Investment momentum in startups witnessed a rapid rise in the last five years and in 2015, over 600 Indian companies got funded with more than USD2 billion being invested by PE and VC funds.
According to a report by assurance, tax and advisory firm Grant Thornton, investment values increased at a compounded annual growth rate (CAGR) of more than 57 per cent between 2011 and 2015 while investment volumes increased at a CAGR of over 62 per cent in India. Sectorwise, consumer focused startups attracted maximum investments in 2015 receiving a cumulative funding of USD1,290 million.
“Year 2015 witnessed the maximum traction in this space with over 600 companies getting funding with more than USD2 billion being deployed by PE and VC funds in India,” the report said.
Interest was also generated in the logistics segment with USD262 million investments largely driven by investments in e-commerce logistics players, the report said.
The report noted that the Indian startup ecosystem has evolved, being driven by factors such as growth in number of funds/angel investors, evolving technologies, smart phones and the social media penetration.
The top deals in 2015 include investment of USD700 million in Flipkart by Sequoia Capital and Steadview Capital, USD500 million in Snapdeal by Alibaba, Softbank & others, USD1,100 million in Olacabs by a group of investors including Tiger Global, Softbank, DST Global etc.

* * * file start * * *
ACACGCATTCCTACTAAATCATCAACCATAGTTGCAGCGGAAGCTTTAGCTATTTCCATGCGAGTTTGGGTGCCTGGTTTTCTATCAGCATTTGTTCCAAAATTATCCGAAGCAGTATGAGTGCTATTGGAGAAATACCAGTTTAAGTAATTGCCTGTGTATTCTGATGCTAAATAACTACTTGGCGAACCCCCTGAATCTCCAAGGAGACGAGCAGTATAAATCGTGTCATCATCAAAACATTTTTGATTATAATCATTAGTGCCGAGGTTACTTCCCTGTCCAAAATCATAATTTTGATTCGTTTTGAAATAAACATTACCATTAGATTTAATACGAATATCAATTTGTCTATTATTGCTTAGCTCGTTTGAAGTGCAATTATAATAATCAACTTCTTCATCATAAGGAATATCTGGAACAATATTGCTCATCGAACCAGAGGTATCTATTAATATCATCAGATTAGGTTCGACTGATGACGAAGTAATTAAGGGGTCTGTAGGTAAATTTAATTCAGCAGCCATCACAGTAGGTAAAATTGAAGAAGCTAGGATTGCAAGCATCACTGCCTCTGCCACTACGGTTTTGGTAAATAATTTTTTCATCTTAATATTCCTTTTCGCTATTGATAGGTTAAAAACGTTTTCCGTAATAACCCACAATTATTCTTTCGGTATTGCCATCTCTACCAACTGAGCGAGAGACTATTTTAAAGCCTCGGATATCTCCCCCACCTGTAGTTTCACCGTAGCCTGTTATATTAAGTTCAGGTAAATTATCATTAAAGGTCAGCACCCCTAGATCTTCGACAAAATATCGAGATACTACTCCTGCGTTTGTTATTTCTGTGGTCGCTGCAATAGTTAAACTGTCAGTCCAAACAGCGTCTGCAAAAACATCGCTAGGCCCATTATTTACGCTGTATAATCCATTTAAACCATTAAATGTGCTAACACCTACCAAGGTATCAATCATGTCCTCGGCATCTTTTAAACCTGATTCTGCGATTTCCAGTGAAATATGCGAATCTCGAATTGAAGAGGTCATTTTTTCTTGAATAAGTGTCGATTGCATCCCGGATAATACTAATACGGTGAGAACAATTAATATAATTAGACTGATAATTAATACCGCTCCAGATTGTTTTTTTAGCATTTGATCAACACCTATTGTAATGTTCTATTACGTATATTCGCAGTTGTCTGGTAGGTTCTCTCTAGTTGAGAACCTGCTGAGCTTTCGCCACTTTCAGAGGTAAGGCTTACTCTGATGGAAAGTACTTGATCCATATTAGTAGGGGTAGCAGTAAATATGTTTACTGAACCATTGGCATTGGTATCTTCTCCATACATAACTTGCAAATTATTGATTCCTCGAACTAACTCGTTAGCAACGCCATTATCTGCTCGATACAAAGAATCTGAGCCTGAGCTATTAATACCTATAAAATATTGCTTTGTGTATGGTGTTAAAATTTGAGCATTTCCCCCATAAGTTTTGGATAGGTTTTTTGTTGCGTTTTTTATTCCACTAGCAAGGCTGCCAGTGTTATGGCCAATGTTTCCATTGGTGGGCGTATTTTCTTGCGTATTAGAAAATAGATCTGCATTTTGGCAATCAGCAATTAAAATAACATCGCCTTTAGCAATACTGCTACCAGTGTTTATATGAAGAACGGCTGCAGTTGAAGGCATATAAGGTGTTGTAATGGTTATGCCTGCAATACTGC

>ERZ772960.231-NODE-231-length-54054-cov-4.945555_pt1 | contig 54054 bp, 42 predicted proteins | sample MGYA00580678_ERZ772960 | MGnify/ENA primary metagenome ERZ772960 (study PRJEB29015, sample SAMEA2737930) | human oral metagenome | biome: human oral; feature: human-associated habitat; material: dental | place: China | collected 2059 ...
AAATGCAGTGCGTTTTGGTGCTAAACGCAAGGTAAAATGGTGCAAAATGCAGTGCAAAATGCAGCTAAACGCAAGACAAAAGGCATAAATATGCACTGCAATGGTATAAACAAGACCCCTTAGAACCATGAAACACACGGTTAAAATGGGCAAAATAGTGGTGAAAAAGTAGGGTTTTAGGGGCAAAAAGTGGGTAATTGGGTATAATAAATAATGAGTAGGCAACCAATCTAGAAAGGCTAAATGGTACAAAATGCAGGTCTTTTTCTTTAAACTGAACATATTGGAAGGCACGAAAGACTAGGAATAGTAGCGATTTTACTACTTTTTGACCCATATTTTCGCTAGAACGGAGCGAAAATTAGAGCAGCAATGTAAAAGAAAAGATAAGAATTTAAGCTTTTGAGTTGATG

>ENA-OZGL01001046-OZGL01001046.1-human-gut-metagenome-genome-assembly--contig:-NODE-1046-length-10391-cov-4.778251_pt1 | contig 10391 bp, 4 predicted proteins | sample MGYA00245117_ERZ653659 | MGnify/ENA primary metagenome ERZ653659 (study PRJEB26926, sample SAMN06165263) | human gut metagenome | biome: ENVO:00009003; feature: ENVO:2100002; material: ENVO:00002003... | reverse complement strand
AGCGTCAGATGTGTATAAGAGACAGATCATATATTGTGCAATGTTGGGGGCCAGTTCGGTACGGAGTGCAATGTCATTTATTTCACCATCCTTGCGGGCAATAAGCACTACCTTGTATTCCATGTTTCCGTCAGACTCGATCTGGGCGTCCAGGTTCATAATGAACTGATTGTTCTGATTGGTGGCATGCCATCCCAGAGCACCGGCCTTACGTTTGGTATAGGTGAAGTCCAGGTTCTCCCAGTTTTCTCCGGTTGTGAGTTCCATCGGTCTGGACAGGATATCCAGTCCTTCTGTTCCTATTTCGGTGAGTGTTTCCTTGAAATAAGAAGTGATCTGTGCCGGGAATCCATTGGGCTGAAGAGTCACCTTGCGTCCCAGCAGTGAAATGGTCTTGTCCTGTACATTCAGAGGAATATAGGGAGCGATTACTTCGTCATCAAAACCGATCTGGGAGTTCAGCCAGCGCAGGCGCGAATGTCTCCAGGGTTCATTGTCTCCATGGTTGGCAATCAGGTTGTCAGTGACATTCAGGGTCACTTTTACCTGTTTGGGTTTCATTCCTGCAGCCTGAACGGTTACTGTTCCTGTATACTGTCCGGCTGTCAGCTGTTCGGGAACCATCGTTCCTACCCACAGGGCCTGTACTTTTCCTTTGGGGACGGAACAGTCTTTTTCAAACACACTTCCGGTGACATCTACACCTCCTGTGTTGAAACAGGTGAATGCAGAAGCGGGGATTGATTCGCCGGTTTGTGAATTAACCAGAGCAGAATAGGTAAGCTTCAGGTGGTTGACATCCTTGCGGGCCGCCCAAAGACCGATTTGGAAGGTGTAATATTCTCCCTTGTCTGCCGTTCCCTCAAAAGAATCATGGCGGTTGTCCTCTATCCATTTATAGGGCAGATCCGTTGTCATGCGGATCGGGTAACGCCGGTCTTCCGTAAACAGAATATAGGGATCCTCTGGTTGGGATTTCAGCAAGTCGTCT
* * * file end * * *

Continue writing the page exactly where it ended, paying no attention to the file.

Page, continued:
Other fairly large transactions include investment in Quickr, Jabong, Ecomexpress, Grofers, Foodpanda, Shopclues, Pepperfry and Oyorooms who have received funding of more than USD100 million.
Investors such as Accel Partners, Blume Ventures, Tiger Global, Kaalari Capital, SAIF Partners, Sequoia Capital, IDG Ventures, the Indian Angel and Mumbai Angel Network continue to dominate the market, the report said.
Besides, M&A activity continued to rise in this space with Alibaba acquiring stake in Paytm, OlaCab’s acquisition of TaxiForSure, Jasper’s acquisition of Freecharge.com, Zomato’s acquisition of IAC-Urbanspoon etc.
“Slight pessimism had started setting in the second half of 2015 with startups shutting down and retrenching employees. However, in 2016 we expect that new innovative startups will continue to attract investors’ interest,” Grant Thornton India Director Kinnari Gandhi said.
“In 2016 there will be increased rationality in this ecosystem, funding may get tougher and focus will increase to fundamentals, justification around valuations and scalability,” he added.
There may be a fewer number of unicorns in the making as a result of this, he said, adding that consolidation will be on the rise and valuations in this space may still be aggressive.